A first glance, the hundreds of dangling lightbulbs that make up Jim Campbell’s monumental, three-dimensional Madison Square Park installation Scattered Light seem to flicker at random. Look closer, though, and you’ll soon make out shadowy humanoid figures moving briskly across the “pixels” represented by those suspended lights. “It’s about exploding an image, tearing it apart, and spreading it out,” says Campbell, whose latest piece seeks to play tricks with our usual depth perception— expanding a 2-D scene into three real dimensions—all the while creating a contrast between urban bustle and the cool darkness of the nighttime park. We asked him to walk us through.
1. PICK A SPOT
Campbell began by hanging around Madison Square, watching the pedestrian flow. “People are slower-paced in the park. Versus, you know, a block away—where they’re completely not.” He also noticed that people lingered for a surprisingly long time. “I figured people would actually spend time with the installation here. In Columbus Circle, you might see it as you zip by.”
2. GRAB SOURCE MATERIAL
Campbell also camped out in Grand Central Terminal, where he recorded video of commuters dashing around the concourse. “People are moving in all kinds of directions there—not just perpendicular or parallel to you. It has a slightly chaotic, explosive feel.” Nighttime visitors will in effect be peering into an earlier, speedier part of their own day. “I think that’s more thought-provoking: seeing yourself somewhere else as opposed to seeing yourself then.”
3. TURN IT INTO CODE
Campbell, trained at M.I.T. as an electrical engineer, pared down the video file into a set of very high-contrast images, and downloaded that information to custom-built circuitry (feeding five miles of wire) that switches lights on and off. The programming had to be “very precisely” tuned to the distance between lightbulbs, to give the movements realistic shape and speed.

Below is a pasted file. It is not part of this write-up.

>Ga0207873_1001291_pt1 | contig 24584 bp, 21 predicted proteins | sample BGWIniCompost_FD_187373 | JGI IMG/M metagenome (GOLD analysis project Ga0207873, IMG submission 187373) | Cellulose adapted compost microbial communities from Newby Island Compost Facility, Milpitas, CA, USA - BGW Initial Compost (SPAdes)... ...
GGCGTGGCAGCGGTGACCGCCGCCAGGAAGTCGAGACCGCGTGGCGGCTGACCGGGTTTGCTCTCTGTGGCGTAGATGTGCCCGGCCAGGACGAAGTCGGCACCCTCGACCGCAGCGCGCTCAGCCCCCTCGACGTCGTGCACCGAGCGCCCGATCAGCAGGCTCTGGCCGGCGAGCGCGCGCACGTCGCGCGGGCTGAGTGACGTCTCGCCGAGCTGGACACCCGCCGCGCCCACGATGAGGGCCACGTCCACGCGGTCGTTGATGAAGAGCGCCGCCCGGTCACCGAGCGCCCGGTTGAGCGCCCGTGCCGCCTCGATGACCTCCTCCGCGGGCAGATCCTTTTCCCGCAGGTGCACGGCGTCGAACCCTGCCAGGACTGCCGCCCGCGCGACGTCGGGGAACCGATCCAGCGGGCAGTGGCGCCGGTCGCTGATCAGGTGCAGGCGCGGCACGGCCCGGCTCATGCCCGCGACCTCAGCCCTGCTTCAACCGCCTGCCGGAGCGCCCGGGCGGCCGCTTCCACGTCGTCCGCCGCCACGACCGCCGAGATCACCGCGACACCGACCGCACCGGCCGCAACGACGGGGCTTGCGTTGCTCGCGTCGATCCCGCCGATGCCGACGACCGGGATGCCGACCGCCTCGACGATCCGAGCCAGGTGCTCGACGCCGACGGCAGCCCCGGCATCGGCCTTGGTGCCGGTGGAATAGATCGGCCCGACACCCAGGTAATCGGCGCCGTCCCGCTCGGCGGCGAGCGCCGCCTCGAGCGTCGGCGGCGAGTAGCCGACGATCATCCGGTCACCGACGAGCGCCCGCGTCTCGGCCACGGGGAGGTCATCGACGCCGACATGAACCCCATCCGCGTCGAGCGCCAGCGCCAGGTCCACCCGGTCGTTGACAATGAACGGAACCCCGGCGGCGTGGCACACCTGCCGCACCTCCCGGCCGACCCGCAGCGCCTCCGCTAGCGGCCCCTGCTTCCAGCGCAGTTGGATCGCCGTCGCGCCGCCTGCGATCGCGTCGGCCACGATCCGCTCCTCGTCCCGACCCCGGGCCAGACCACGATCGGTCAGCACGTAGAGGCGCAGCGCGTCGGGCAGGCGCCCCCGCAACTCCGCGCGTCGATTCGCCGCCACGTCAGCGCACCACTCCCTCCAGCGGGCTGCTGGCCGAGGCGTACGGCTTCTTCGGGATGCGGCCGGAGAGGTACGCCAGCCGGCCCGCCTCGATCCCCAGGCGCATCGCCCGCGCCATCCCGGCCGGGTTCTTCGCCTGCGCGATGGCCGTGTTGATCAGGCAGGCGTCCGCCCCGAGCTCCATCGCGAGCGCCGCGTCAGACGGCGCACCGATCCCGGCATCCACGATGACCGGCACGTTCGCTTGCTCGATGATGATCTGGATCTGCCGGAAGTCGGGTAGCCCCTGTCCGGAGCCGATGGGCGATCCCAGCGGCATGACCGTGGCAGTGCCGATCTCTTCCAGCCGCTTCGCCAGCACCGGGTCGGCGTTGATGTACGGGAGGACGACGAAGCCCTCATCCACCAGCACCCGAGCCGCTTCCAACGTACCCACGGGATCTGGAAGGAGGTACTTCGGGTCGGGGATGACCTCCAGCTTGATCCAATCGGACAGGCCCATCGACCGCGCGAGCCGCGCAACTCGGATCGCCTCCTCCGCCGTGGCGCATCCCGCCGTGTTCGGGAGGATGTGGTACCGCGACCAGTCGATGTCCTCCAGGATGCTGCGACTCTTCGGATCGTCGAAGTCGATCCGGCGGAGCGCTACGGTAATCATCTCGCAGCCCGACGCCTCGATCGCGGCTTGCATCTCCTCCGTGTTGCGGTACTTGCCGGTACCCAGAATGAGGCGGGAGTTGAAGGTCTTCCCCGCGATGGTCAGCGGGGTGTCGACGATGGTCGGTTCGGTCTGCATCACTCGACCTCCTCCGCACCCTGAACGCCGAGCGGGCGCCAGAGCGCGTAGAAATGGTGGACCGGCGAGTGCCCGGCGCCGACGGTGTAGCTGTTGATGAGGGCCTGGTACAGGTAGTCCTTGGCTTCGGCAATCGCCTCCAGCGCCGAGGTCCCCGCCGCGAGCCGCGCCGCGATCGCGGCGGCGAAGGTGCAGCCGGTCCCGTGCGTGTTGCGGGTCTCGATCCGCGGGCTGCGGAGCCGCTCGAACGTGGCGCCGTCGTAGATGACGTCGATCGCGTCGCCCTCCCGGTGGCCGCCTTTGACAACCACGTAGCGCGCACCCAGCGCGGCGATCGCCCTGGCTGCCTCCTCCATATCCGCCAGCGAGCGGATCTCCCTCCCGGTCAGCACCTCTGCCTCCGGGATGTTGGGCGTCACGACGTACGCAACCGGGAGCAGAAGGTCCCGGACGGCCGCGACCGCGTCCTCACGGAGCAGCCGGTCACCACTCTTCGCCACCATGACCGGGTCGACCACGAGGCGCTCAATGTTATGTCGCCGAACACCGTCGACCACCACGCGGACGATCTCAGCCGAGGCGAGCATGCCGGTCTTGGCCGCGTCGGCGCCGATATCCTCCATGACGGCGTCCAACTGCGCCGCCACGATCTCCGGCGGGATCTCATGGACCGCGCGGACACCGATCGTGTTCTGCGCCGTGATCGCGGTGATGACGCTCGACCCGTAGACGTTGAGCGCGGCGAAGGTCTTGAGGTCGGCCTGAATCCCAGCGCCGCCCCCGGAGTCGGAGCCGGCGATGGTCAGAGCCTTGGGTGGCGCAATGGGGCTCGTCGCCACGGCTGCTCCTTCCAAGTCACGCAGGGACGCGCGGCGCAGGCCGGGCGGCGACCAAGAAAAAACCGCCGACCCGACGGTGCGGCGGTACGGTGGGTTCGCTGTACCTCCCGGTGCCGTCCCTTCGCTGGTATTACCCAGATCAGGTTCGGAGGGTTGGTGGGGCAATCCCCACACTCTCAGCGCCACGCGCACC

4. CREATE DEPTH
Two thousand lights dangle on the sculpture’s framework. It’s not evident at first to the viewer who comes at the work broadside, as in the photo above, but the strands are layered, some closer in, some farther away. That allows the figures to move through three dimensions. “If you saw the work from extremely far away, you wouldn’t be able to tell it was 3-D,” says Campbell. “It would flatten out and just look like a curtain of lights.” As you walk around it on the curving path through the park, the shadow play gradually becomes abstract twinkling.
5. CONSIDER THE PLANET
“An old-fashioned lightbulb is the symbol of inefficiency,” says Campbell. “I didn’t want to do a sculpture that had 2,000 symbols of inefficiency as the medium.” But he did want to preserve the classic teardrop shape, so he and his assistants took thousands of standard lightbulbs, sawed them open, stuffed them with LEDs, and glued them back together, making handmade, unique, energy-efficient hybrids. (Amazingly, only a few broke.) “I’m waiting for the review that calls the work extremely inefficient.”
6. THE RESULT
The bulbs are warm and white, and for the most part, the figures appear dark among them. But not always. “Every once in a while, somebody’ll walk by in a white shirt, and then it’s brighter than the background,” says Campbell. For the most part, though, his subjects were dressed in dark suits. “It’s just what it was. It’s New York: Most people are wearing black.”